October Outlook on U.S. Midterms

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Democrats’ chances of holding on to power in the U.S. Congress have improved considerably since predictions earlier in the year. At that time, it seemed virtually certain that Republicans would win control of the House of Representatives and likely the Senate as well. Today, by contrast, Republicans have only a 70 percent probability of winning control of the House, but Democrats have a two-thirds chance of retaining control of the Senate according to prominent election forecasting source FiveThirtyEight.  Democratic control of the Senate is an 80 percent probability, according to The Economist. We explain the unexpected shift, as well as what the midterm election might mean for climate policy in the next Congress.

A Changed Political Landscape

When we last covered the midterms, gasoline prices were the highest they had ever been (in nominal terms), and Democrats had controlled Congress and the White House for well over a year with little to show for their efforts. The situation seemed ripe for Republicans to capitalize on voters’ general discontent by seizing control of Congress, as the party out of power usually has in past midterm elections.

Since then, however, several developments have improved Democrats’ chances. For one thing, gasoline prices peaked in June and have fallen by about 25 percent since then. In addition, in late June, the Supreme Court issued its ruling in Dobbs. v. Jackson Women’s Health Organization, a decision that overturned a nearly fifty-year-old legal precedent guaranteeing access to abortion. Also in June, the House of Representatives Select Committee to Investigate the January 6th Attack on the United States Capitol began holding hearings, and on August 8th, the FBI raided former President Donald Trump’s residence and private club in Florida. Finally, throughout the summer, Congress passed a number of bills enacting much of its and the President’s agenda—some of them, notably, with Republican support. These included a modest gun reform bill (the Safer Communities Act), a bill to bolster the domestic chip manufacturing industry (the CHIPS and Science Act), and finally the Inflation Reduction Act.

All these events have impacted Democrats’ midterm chances in different ways. With gasoline costs accounting for a significant portion of many Americans’ budgets, falling gasoline prices have the potential to allay voters’ broader economic worries, at least somewhat, even as inflation remains high overall. Meanwhile, the Supreme Court’s decision in Dobbs provided voters with a particularly vivid example of what the minority party stands for. Often, in election years, the party out of power prefers to keep a low profile so it does not detract from any mistakes the party in power might make with voters. The unpopular Supreme Court decision, made by an ultra-conservative majority that is the culmination of a decades-long effort by the Republican party, has made it impossible for the Republican party to keep a low profile this election cycle. A majority of voters, polls show, have negatively viewed Republican actions on reproductive rights.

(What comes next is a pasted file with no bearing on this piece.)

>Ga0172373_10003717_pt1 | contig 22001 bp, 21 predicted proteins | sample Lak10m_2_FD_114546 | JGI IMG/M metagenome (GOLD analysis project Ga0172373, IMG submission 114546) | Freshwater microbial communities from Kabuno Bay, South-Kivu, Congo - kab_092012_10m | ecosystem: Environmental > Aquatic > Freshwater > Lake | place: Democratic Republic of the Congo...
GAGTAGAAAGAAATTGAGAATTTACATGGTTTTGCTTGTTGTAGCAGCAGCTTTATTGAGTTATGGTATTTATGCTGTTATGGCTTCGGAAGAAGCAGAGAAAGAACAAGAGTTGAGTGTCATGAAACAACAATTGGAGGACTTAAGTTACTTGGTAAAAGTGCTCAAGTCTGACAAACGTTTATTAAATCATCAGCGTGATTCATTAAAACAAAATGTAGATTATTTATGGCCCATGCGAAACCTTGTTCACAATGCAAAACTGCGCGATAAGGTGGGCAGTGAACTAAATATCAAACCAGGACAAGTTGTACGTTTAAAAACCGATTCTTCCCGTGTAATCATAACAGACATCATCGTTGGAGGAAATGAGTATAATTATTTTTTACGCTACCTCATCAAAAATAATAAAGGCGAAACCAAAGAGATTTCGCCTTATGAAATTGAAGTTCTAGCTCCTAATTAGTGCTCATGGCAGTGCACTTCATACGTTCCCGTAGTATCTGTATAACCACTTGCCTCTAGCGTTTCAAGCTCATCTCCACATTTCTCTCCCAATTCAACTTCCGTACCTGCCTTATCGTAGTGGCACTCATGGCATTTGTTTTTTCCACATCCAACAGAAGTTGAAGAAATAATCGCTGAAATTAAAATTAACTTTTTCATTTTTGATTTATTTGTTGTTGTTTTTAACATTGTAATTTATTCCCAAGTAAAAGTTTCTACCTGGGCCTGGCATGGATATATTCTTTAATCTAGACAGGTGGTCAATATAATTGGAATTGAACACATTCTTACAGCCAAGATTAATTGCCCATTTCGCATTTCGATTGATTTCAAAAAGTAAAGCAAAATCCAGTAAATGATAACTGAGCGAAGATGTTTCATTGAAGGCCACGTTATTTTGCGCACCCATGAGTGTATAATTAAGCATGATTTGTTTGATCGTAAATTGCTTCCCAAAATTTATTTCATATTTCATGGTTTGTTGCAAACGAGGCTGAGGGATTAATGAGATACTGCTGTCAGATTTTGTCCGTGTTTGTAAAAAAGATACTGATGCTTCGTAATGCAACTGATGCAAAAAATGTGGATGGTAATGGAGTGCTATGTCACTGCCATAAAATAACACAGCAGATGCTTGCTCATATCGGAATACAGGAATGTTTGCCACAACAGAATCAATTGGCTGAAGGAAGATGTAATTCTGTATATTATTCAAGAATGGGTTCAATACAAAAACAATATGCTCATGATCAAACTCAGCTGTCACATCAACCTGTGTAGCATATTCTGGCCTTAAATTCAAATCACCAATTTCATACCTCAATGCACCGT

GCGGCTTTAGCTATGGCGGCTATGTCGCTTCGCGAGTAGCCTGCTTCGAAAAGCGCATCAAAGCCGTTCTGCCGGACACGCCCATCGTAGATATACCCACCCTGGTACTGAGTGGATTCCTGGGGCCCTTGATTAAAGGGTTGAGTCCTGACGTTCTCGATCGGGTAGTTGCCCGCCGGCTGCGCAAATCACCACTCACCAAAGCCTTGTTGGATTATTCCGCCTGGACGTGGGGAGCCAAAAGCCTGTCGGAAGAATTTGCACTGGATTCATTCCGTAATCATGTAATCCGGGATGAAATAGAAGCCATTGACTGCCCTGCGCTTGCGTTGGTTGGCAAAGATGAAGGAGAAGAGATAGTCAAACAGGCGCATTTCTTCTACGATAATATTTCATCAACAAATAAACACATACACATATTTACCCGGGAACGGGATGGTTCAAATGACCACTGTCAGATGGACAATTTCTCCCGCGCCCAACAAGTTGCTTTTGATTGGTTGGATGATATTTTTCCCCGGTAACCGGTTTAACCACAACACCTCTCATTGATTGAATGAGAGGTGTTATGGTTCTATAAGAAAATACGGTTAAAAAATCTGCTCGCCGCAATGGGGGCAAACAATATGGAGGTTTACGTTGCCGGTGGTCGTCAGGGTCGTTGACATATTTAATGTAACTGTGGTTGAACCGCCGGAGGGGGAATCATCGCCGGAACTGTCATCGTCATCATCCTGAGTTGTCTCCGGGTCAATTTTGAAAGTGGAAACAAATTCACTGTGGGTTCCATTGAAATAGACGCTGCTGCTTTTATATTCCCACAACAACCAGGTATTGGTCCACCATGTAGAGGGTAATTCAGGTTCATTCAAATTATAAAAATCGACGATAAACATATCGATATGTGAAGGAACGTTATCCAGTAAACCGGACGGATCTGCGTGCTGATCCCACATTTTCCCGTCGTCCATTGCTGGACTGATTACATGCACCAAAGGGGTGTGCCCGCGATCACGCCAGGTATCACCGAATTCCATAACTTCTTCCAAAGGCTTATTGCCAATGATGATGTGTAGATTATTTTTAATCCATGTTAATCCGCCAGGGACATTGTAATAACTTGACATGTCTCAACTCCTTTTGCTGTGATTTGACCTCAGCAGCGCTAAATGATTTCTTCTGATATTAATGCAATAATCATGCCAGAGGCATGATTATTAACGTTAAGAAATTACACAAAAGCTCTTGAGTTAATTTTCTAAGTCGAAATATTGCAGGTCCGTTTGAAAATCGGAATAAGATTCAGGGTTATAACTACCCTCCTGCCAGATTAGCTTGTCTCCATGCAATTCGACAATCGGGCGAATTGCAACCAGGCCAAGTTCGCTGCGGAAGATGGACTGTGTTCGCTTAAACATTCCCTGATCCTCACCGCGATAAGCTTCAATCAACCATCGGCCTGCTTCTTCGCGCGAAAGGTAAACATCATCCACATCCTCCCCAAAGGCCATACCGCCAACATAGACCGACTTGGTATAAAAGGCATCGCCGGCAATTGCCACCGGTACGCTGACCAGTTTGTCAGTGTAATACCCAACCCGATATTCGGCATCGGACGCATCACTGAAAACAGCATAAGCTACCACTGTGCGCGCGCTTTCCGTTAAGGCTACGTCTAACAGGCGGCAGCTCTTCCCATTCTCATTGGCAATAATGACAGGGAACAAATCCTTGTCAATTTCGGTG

Similarly, the January 6th Committee’s hearings have kept the threats to democracy associated with a second Trump term at the front of voters’ minds, and the FBI’s raid on the former President’s Florida resort have provided further evidence of his improper exercise of authority. Since President Trump may run again for president in 2024 and would likely receive nearly unanimous support from elected Republicans, these reminders have made some voters reluctant to support Republicans. For example, one Minnesota voter interviewed by the New York Times said he agreed with Republicans on economic issues but planned to support Democrats at the polls on account of President Trump, explaining that he “think[s] that every person in the nation should work hard to purge Donald Trump from the Republican Party in one way or another. Because we need a healthy Republican Party, and it’s not right now — it’s sick.” By contrast, the laws Congress passed recently, especially the IRA, with its many robust climate measures, have helped to blunt a criticism of Democrats that they promised a lot on the campaign trail but had done little of substance since. Against this backdrop, more Democrats and Independents see the country moving in a better direction and approve of President Biden’s performance (see below).

Changes in Voter Sentiment

Source: New York Times